John Roemer points out that there are two views of equality of opportunity that are widely held today. The first, which he calls the nondiscrimination principle, states that in the competition for positions in society, individuals should be judged only on attributes relevant to the performance of the duties of the position in question. Attributes such as race or sex should not be taken into account. The second states that society should do what it can to level the playing field among persons who compete for positions, especially during their formative years, so that all those who have the relevant potential attributes can be considered.
Common to both positions is that at some point the principle of equal opportunity holds individuals accountable for achievements of particular objectives, whether they be education, employment, health, or income. Roemer argues that there is consequently a "before" and an "after" in the notion of equality of opportunity: before the competition starts, opportunities must be equalized, by social intervention if need be; but after it begins, individuals are on their own. The different views of equal opportunity should be judged according to where they place the starting gate which separates "before" from "after." Roemer works out in a precise way how to determine the location of the starting gate in the different views.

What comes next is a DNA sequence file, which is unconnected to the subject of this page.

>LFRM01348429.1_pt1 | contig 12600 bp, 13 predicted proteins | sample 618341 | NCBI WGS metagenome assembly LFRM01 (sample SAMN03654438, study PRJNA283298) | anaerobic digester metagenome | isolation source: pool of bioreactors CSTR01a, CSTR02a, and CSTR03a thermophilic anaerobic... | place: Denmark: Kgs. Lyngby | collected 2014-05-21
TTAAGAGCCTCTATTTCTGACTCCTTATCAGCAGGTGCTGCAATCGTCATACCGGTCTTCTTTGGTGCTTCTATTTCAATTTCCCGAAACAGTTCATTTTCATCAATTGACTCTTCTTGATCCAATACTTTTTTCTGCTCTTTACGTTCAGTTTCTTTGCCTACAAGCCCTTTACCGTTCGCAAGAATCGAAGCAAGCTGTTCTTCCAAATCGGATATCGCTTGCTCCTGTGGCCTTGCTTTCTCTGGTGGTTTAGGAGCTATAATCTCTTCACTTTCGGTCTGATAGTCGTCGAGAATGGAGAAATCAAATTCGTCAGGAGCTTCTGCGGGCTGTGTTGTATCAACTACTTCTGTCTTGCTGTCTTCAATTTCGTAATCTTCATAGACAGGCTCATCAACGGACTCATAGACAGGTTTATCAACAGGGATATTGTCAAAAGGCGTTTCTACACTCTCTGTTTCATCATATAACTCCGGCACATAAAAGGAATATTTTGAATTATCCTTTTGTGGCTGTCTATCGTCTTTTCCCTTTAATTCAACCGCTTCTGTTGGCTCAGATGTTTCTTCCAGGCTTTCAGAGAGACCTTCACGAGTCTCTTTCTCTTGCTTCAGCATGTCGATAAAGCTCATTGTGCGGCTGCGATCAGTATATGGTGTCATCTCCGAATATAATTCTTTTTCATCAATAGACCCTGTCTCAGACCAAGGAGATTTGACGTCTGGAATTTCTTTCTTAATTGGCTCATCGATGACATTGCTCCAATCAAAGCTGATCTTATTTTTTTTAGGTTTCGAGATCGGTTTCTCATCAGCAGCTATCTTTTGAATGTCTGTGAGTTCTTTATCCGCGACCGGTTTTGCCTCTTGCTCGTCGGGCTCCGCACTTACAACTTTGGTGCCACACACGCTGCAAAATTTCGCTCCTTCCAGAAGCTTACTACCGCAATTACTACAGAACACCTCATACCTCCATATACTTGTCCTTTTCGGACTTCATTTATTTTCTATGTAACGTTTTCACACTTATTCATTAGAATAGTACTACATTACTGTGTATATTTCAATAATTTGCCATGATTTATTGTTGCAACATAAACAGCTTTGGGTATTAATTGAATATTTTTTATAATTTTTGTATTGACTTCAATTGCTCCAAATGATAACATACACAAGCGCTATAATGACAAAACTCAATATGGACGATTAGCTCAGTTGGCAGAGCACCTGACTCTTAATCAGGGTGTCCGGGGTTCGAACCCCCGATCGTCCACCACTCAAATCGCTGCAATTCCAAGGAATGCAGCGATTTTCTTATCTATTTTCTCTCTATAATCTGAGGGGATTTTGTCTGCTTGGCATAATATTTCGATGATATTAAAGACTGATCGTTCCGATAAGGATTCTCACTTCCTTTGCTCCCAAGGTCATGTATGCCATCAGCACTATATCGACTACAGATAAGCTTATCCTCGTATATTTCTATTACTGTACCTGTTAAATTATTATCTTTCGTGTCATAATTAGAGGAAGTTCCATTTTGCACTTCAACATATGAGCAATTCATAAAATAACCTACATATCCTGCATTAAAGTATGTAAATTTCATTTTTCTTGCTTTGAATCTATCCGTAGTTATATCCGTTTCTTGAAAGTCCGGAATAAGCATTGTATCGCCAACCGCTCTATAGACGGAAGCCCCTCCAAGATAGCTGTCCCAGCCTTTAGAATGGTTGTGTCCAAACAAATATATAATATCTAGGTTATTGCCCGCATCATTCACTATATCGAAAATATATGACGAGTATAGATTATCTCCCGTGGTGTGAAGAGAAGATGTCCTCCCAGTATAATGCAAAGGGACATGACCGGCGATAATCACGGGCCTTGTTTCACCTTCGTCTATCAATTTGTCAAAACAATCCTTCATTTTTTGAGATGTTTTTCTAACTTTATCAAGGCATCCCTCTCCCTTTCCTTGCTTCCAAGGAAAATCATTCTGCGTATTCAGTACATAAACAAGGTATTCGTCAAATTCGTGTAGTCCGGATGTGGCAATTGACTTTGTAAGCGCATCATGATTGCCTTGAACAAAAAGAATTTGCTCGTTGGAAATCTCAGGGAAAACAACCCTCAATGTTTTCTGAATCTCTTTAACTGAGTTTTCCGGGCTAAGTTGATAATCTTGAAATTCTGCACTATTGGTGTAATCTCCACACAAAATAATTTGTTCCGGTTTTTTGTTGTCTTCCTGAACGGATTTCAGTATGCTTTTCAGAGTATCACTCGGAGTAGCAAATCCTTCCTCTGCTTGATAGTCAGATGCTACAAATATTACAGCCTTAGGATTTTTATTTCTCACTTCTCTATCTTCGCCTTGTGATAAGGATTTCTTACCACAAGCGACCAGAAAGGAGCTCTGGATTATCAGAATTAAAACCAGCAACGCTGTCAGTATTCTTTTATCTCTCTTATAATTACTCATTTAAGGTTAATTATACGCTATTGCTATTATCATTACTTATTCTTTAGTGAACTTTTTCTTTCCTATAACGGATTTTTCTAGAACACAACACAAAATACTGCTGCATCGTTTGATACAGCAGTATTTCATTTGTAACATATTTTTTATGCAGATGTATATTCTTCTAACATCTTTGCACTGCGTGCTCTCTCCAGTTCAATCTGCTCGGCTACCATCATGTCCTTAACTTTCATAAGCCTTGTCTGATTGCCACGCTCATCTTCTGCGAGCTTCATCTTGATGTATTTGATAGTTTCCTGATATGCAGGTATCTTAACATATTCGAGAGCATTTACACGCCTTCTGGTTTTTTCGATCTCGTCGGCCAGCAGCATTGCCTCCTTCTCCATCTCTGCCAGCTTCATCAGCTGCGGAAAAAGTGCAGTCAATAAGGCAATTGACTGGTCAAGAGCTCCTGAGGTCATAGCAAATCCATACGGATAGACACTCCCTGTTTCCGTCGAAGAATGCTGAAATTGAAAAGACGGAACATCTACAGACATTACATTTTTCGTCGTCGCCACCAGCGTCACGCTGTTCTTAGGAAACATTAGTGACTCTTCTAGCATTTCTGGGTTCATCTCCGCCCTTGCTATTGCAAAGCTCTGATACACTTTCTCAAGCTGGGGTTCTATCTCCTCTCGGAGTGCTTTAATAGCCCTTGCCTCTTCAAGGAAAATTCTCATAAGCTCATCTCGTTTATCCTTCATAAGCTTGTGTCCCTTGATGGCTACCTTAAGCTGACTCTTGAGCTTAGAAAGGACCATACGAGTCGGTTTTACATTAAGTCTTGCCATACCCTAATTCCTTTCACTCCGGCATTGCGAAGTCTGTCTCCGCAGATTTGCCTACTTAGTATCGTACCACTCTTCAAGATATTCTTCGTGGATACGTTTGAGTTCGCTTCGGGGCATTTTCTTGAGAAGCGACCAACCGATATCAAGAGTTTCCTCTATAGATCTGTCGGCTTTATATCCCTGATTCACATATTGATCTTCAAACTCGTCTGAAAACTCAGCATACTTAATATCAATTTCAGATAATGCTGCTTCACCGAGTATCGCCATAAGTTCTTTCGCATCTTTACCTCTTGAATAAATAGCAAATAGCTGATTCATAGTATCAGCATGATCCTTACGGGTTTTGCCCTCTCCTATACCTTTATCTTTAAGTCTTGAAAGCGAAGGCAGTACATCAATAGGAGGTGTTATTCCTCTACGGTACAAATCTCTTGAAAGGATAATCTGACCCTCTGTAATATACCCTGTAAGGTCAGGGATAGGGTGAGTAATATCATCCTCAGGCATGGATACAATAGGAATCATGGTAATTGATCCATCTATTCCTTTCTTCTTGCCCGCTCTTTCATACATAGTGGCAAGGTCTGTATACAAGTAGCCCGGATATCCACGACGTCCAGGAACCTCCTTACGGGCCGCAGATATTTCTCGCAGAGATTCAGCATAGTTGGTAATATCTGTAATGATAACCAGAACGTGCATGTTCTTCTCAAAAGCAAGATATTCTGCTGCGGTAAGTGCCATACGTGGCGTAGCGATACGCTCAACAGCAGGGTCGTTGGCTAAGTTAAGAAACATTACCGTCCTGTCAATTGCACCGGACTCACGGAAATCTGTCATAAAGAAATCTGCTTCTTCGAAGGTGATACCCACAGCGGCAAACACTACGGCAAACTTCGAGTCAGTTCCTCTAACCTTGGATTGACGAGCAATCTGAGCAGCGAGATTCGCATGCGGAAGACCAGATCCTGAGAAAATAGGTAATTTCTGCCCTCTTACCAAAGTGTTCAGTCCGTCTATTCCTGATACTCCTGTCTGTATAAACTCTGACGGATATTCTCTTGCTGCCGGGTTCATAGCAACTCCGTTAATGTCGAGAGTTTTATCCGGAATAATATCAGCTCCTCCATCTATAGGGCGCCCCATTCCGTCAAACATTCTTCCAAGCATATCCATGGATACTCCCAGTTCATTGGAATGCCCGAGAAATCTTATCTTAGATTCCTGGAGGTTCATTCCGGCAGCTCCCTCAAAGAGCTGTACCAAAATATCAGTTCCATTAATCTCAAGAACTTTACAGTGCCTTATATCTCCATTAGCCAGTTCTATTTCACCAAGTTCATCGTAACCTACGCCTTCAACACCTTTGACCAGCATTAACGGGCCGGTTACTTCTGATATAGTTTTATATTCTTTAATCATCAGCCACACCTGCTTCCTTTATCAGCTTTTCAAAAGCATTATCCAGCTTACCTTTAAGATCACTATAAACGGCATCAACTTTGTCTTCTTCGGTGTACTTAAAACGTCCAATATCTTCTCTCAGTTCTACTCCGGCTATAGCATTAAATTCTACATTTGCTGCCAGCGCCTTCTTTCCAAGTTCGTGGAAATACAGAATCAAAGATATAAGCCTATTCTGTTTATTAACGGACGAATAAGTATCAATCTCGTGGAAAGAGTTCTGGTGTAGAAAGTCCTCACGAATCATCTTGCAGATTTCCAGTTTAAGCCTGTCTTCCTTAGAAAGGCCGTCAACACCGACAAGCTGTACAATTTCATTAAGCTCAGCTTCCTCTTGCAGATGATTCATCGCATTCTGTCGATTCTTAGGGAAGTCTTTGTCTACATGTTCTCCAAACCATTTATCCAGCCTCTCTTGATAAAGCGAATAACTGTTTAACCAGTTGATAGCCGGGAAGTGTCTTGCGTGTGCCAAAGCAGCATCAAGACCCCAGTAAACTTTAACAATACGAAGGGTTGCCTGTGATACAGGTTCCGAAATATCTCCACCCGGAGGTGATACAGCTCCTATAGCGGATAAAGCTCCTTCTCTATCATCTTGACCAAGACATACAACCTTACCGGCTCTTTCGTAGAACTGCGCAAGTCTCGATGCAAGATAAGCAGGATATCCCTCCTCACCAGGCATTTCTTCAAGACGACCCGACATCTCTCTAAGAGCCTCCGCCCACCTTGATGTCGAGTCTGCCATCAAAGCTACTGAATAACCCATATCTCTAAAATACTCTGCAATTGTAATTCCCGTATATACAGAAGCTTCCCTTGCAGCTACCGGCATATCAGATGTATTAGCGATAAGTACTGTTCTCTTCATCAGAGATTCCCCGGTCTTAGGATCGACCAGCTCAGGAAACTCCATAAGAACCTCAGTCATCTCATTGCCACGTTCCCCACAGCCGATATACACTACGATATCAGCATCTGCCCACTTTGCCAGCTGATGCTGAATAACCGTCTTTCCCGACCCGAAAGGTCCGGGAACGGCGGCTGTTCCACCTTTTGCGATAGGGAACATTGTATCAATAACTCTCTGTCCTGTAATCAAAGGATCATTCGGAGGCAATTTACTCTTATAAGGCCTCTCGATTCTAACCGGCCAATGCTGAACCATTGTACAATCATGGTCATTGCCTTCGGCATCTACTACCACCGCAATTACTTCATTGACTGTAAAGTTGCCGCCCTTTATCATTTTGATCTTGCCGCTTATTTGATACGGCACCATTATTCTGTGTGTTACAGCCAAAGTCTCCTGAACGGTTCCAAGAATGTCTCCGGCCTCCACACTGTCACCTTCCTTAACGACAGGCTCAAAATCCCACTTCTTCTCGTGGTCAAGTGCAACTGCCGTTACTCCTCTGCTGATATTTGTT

Roemer's combination of the techniques of economics and philosophy throws down a challenge to those in both disciplines. He believes he has sorted out equal opportunity, to leave us only with questions of personal responsibility and efficiency. A dash of political science may rein in what we can make of his account, but Equality of Opportunity is a very important work of metaphysical welfare economics.
Articulates a level-playing-field view of equal opportunity. Proposes that the equal-opportunity policy must equalize, in an average sense, the educational achievements of all types of people but not equalize the achievements within types, which differ according to effort.
- 128 pages
- 6-1/8 x 9-1/4 inches
- Harvard University Press
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